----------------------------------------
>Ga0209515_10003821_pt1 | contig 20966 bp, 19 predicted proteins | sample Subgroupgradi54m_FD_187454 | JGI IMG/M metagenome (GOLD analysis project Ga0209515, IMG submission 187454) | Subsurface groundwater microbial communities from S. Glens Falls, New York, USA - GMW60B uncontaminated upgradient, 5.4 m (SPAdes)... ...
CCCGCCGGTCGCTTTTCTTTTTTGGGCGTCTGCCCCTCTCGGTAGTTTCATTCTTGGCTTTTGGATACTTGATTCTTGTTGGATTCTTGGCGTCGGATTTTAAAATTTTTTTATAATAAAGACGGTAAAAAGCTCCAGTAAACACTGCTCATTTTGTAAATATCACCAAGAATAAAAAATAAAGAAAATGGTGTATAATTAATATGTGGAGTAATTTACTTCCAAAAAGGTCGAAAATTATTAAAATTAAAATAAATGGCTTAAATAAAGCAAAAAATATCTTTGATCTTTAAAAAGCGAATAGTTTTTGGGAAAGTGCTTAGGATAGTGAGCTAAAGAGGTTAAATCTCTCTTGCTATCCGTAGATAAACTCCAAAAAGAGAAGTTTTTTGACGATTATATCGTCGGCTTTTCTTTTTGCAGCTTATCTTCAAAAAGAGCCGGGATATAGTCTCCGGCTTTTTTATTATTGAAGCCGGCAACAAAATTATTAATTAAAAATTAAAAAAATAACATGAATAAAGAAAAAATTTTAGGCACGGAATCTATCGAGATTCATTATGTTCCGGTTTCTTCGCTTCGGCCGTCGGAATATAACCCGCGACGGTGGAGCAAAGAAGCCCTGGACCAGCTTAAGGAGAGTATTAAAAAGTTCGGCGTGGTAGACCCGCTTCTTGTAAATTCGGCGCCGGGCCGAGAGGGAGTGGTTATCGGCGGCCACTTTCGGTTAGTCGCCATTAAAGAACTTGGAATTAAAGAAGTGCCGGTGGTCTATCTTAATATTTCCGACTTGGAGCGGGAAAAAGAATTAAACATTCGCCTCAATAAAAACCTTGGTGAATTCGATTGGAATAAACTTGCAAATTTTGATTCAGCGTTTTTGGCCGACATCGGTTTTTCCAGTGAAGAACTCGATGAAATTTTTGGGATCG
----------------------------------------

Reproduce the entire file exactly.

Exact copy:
>Ga0209515_10003821_pt1 | contig 20966 bp, 19 predicted proteins | sample Subgroupgradi54m_FD_187454 | JGI IMG/M metagenome (GOLD analysis project Ga0209515, IMG submission 187454) | Subsurface groundwater microbial communities from S. Glens Falls, New York, USA - GMW60B uncontaminated upgradient, 5.4 m (SPAdes)... ...
CCCGCCGGTCGCTTTTCTTTTTTGGGCGTCTGCCCCTCTCGGTAGTTTCATTCTTGGCTTTTGGATACTTGATTCTTGTTGGATTCTTGGCGTCGGATTTTAAAATTTTTTTATAATAAAGACGGTAAAAAGCTCCAGTAAACACTGCTCATTTTGTAAATATCACCAAGAATAAAAAATAAAGAAAATGGTGTATAATTAATATGTGGAGTAATTTACTTCCAAAAAGGTCGAAAATTATTAAAATTAAAATAAATGGCTTAAATAAAGCAAAAAATATCTTTGATCTTTAAAAAGCGAATAGTTTTTGGGAAAGTGCTTAGGATAGTGAGCTAAAGAGGTTAAATCTCTCTTGCTATCCGTAGATAAACTCCAAAAAGAGAAGTTTTTTGACGATTATATCGTCGGCTTTTCTTTTTGCAGCTTATCTTCAAAAAGAGCCGGGATATAGTCTCCGGCTTTTTTATTATTGAAGCCGGCAACAAAATTATTAATTAAAAATTAAAAAAATAACATGAATAAAGAAAAAATTTTAGGCACGGAATCTATCGAGATTCATTATGTTCCGGTTTCTTCGCTTCGGCCGTCGGAATATAACCCGCGACGGTGGAGCAAAGAAGCCCTGGACCAGCTTAAGGAGAGTATTAAAAAGTTCGGCGTGGTAGACCCGCTTCTTGTAAATTCGGCGCCGGGCCGAGAGGGAGTGGTTATCGGCGGCCACTTTCGGTTAGTCGCCATTAAAGAACTTGGAATTAAAGAAGTGCCGGTGGTCTATCTTAATATTTCCGACTTGGAGCGGGAAAAAGAATTAAACATTCGCCTCAATAAAAACCTTGGTGAATTCGATTGGAATAAACTTGCAAATTTTGATTCAGCGTTTTTGGCCGACATCGGTTTTTCCAGTGAAGAACTCGATGAAATTTTTGGGATCG